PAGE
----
Moving to a different country can be one of the most exciting yet most daunting things a person can do! I have been fortunate enough to have lived, both in different countries and in vastly different cities in these different countries (I’ve lived in Africa, Europe and Asia) and can definitely say that over time, you start to develop a knack of what you need to do to move to an entirely different country/city/continent!
The biggest thing here to get you started on your journey to a different country is to do with the conflicting emotions of excitement and trepidation. Your excitement needs to overwhelm the trepidation (that daunting, overwhelming feeling you have – almost akin to fear) and one surefire way of doing that is to plan and here’s how:
1.) Decide on a country you want to move in: This is the easy (and fun) part! This is when you fall in love with a place or perhaps even develop some rational logical reason as to why you want to move to this place. There is no “one size fits all” method here – people think differently (some are more emotional, some are more logical) and you just need to decide on a place that’s right for you. One thing can be said though – once you make that decision, you’ll know! That gnawing feeling telling you that you need to pack up and move (even if you feel like you need to do this for just 1 month) will awaken in you and refuse to go away.
2.) Find out what schemes or programmes you’re eligible to apply to: Most countries have this kind of information readily available everywhere. This is the tricky part and again, people have lots of different experiences and backgrounds so it’s hard to prescribe one route to fit all. At one point, places like the UK and Canada had schemes to attract University educated individuals aged 18 – 30 but these rules change all the time so it’s best to check on the official website. There are other schemes like working holiday schemes which give you time to basically work and travel the country (brilliant for those who aren’t looking to make a huge commitment and truly find out if they’d love to live in the said country).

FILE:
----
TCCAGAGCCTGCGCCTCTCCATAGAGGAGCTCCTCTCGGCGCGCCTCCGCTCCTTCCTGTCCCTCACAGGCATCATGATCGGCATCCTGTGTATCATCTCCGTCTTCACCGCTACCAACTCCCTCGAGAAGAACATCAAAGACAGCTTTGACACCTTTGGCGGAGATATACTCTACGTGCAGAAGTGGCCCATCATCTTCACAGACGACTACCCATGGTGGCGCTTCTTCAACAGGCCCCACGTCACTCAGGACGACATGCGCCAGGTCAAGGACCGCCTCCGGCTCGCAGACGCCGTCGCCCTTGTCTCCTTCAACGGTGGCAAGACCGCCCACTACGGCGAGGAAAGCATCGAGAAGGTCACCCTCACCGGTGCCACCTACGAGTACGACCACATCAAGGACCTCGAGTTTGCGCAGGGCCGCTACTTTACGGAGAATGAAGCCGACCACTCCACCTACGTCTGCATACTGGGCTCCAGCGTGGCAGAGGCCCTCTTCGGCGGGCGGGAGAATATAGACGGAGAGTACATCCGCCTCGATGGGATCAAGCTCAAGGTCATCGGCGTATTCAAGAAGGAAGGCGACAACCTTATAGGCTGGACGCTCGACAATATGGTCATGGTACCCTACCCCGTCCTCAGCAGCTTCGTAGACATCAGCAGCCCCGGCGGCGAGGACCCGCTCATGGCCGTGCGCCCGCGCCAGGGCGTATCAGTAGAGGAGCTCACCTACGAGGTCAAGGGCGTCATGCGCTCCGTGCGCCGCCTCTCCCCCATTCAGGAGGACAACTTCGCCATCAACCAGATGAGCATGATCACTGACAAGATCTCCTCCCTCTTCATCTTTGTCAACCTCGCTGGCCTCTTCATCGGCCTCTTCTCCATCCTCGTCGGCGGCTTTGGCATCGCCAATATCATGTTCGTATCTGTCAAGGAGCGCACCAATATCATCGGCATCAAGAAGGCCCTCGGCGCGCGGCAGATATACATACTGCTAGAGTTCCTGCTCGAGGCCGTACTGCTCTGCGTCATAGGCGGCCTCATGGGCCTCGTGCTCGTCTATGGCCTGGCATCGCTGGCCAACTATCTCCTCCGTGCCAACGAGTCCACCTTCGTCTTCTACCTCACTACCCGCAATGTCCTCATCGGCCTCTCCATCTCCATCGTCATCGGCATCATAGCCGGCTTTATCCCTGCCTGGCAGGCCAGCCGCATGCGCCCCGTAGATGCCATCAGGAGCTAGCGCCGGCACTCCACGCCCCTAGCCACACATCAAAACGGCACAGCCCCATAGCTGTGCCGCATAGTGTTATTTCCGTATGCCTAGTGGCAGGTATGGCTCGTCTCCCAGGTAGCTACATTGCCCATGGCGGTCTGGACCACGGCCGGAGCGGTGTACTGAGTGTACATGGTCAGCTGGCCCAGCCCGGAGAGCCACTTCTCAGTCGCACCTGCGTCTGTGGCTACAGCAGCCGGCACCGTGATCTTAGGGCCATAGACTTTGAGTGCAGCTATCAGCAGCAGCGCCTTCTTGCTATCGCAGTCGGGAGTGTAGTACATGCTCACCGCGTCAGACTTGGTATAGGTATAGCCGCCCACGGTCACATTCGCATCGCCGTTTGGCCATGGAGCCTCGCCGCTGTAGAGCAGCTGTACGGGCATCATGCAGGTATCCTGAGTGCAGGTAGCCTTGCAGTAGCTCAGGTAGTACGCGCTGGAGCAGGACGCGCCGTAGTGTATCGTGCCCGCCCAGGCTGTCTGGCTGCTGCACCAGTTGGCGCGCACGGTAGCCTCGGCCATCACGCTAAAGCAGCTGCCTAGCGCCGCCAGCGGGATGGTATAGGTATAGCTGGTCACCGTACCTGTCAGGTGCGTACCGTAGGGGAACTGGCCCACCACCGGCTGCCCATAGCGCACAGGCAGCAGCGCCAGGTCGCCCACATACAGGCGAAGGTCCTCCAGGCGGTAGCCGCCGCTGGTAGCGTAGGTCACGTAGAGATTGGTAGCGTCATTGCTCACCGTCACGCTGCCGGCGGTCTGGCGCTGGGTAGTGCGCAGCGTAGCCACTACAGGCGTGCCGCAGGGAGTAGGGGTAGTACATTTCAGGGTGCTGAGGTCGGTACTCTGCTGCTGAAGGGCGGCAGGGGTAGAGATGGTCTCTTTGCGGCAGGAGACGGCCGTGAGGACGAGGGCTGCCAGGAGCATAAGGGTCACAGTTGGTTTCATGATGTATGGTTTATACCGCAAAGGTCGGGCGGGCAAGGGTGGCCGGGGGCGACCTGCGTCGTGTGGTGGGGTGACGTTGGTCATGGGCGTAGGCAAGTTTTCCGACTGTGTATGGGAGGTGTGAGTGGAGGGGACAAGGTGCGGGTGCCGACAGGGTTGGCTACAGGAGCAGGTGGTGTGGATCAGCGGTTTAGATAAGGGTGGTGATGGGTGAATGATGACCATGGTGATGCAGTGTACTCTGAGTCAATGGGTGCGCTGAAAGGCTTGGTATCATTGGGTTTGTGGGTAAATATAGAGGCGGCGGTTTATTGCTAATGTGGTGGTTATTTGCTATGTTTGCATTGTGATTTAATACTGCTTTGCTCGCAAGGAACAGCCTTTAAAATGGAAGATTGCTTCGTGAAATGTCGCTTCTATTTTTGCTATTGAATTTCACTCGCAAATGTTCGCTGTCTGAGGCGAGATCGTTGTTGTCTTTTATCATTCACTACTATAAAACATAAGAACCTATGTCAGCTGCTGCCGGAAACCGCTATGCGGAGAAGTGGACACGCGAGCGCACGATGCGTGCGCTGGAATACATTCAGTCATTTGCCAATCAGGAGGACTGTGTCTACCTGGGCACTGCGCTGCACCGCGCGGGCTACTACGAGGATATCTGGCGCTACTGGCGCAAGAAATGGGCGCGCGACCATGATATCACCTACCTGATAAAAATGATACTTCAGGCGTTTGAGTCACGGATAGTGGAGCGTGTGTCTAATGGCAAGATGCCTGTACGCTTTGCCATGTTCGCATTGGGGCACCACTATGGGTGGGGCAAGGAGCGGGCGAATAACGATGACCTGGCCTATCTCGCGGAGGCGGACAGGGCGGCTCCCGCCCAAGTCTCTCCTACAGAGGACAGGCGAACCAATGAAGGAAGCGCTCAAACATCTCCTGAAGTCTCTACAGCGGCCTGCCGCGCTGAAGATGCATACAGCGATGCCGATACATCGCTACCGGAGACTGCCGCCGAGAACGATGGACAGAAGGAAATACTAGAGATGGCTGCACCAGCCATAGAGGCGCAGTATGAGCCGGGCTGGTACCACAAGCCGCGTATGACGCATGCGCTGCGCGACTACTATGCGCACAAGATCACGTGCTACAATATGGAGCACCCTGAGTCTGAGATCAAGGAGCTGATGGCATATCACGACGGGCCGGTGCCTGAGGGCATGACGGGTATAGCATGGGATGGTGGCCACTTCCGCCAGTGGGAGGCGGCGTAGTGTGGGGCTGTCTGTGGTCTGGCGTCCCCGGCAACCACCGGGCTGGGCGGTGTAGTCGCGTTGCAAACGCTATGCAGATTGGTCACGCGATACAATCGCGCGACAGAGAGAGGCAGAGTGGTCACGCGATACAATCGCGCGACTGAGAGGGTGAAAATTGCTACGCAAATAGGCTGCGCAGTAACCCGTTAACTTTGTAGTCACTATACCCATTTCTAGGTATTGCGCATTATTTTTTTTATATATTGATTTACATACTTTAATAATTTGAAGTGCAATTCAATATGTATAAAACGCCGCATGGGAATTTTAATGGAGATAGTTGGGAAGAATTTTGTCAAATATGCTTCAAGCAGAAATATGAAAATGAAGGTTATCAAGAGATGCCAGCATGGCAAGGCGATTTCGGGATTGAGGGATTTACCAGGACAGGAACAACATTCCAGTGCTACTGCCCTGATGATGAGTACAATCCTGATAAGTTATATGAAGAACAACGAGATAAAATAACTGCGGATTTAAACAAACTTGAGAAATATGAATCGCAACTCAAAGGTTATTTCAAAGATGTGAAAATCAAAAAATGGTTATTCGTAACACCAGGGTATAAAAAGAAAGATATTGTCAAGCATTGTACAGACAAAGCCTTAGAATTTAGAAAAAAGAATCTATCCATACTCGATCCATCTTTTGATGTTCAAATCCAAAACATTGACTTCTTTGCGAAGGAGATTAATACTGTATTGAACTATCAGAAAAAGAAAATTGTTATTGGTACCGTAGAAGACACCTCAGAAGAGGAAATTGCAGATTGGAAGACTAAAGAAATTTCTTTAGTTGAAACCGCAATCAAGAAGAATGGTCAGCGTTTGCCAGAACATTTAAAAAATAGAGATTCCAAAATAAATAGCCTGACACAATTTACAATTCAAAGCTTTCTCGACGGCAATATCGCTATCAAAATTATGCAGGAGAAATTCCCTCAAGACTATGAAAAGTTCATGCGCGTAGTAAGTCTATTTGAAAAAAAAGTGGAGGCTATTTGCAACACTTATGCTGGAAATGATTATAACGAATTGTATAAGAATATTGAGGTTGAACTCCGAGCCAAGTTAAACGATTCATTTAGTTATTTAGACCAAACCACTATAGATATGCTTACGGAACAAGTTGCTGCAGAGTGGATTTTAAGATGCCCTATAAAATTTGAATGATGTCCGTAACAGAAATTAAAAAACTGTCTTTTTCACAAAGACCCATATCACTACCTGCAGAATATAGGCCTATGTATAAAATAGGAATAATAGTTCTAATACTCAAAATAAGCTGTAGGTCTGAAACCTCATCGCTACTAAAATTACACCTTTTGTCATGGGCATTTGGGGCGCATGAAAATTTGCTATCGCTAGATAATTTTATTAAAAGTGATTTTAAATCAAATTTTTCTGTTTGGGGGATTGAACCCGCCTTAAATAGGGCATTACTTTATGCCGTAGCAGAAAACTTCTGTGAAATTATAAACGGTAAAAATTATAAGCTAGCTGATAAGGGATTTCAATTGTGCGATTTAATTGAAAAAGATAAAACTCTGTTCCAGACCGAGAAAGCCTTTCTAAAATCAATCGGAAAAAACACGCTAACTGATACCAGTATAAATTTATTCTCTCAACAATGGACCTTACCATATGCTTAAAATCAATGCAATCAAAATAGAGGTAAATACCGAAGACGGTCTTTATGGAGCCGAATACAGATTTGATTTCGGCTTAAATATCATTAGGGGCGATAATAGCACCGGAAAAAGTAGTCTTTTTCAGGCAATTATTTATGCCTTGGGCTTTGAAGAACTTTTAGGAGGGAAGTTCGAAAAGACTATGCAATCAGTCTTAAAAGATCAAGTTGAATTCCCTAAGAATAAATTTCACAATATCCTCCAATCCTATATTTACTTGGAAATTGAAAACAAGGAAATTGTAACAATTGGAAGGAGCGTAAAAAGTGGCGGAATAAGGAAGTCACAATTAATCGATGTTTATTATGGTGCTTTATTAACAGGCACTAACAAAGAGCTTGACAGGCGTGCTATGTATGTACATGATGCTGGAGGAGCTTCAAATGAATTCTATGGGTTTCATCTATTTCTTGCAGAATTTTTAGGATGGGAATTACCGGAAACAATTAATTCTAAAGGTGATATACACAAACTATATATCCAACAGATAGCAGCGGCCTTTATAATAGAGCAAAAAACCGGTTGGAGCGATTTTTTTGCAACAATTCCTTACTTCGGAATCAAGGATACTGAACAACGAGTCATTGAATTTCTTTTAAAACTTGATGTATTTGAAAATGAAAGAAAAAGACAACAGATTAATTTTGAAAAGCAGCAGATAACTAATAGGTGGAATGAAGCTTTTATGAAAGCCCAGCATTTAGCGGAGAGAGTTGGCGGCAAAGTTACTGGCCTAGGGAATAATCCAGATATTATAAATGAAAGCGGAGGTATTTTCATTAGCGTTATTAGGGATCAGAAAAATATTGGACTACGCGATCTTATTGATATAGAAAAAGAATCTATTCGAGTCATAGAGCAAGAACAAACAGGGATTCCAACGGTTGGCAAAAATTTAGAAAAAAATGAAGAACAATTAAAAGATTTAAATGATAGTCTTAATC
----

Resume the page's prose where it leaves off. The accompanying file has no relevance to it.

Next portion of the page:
There are other things you can do as well though if you don’t meet the requirements for these schemes, if you have visa agreements between your country and the country you’d like to move to (i.e. you don’t need one) you can take a leap of faith and save some money to there for a few months (save enough to pay for accommodation, food, transport…etc) and visit longer term as a tourist. Even if you gain nothing at all from that, you will at the very least have had the chance to live your dream and immerse yourself in the country of your dreams.
Better still, you’ll understand more about how things work by living there, build a network and then be able to develop a plan on your return home to help make you eligible for one of the schemes to move there on a more permanent basis (if indeed that is what you still want). To further drive home my point here are the official website for immigration schemes for Canada, The UK, The US, Australia and New Zealand.
3.) Save money: Throughout the entire process, it’s important to have some money saved.
Depending on the scheme you want to embark on, it always helps to have some money saved (even if the scheme or programme doesn’t require you to). I’m not saying that you should try to save MILLIONS (which is a great excuse for procrastinating and never getting round to living your dream) but have something decent to help you deal with little expenses once you arrive (new phone contract, travel card, first few grocery shops…etc).
Don’t waste too much time at this stage though, this is the one that tends to keep people down but if you do save some money take a leap of faith and get going. Remember – an alternative to saving money is to sell things that you don’t need and more importantly, can’t take with you to your new country!